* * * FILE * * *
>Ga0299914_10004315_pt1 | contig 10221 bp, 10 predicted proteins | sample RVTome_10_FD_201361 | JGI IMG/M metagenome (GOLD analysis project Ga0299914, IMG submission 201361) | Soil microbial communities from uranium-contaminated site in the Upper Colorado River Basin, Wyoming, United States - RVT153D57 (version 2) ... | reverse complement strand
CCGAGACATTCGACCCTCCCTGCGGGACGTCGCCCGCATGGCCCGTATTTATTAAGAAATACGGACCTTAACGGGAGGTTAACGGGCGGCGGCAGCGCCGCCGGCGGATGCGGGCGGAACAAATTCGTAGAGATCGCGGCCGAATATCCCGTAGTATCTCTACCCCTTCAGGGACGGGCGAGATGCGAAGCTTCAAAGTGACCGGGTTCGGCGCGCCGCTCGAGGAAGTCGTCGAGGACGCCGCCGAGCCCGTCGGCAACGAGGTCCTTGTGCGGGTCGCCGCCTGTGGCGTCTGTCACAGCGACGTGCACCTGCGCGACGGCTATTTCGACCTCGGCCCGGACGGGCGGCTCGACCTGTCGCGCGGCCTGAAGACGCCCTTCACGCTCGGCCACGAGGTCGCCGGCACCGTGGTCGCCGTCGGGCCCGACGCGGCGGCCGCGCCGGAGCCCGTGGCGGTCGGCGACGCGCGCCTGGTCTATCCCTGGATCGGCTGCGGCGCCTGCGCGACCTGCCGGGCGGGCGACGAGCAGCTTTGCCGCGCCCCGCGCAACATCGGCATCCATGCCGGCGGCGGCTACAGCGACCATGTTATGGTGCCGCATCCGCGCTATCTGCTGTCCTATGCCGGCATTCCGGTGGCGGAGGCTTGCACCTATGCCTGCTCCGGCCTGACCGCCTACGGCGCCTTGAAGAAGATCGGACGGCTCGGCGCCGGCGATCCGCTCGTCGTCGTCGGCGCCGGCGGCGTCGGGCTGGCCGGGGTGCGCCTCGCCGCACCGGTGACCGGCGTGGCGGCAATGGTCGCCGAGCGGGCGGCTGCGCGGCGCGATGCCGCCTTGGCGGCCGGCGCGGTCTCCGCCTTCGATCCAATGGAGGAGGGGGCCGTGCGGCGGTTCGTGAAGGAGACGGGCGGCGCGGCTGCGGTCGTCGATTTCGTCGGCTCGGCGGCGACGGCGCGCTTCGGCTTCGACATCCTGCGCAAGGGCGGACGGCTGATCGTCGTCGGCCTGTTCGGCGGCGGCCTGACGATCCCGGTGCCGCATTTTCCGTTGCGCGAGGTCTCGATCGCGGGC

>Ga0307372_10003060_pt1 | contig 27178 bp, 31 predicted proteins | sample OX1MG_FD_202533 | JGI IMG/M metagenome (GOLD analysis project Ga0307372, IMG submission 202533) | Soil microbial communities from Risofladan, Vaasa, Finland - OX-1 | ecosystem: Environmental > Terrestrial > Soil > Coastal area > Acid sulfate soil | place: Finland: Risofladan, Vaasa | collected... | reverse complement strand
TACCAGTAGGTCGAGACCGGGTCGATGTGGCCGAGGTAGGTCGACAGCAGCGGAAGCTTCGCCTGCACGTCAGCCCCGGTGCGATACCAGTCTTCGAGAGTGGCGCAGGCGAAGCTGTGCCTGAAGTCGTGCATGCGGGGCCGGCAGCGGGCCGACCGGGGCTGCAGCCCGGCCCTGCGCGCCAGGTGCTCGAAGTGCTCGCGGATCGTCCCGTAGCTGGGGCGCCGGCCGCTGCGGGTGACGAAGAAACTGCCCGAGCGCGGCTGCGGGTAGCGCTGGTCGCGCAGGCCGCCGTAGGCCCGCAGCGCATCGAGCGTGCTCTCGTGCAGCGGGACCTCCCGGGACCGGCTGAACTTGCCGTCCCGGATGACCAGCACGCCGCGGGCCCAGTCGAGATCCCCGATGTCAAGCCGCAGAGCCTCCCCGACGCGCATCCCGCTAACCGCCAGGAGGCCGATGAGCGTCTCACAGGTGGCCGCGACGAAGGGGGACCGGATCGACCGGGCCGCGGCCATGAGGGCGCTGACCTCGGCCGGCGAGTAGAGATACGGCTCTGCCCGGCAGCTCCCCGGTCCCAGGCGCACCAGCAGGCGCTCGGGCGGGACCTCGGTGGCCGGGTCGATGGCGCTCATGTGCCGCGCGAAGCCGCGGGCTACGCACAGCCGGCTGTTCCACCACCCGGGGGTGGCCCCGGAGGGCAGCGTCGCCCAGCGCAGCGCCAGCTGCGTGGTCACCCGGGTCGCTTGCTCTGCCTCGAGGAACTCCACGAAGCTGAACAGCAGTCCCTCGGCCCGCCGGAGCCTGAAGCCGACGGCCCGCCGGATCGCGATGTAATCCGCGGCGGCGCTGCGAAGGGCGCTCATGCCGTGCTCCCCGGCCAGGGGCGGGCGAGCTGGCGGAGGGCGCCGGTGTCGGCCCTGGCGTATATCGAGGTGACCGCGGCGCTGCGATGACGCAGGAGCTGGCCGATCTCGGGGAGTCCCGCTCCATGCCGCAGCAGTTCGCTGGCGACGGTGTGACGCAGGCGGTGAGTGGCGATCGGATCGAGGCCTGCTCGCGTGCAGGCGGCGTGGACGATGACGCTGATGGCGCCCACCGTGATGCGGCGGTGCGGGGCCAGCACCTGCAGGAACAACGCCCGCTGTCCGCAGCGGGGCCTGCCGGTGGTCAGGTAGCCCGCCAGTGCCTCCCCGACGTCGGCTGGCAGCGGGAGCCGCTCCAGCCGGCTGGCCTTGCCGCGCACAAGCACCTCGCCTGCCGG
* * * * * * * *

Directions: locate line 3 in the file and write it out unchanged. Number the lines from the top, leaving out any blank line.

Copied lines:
>Ga0307372_10003060_pt1 | contig 27178 bp, 31 predicted proteins | sample OX1MG_FD_202533 | JGI IMG/M metagenome (GOLD analysis project Ga0307372, IMG submission 202533) | Soil microbial communities from Risofladan, Vaasa, Finland - OX-1 | ecosystem: Environmental > Terrestrial > Soil > Coastal area > Acid sulfate soil | place: Finland: Risofladan, Vaasa | collected... | reverse complement strand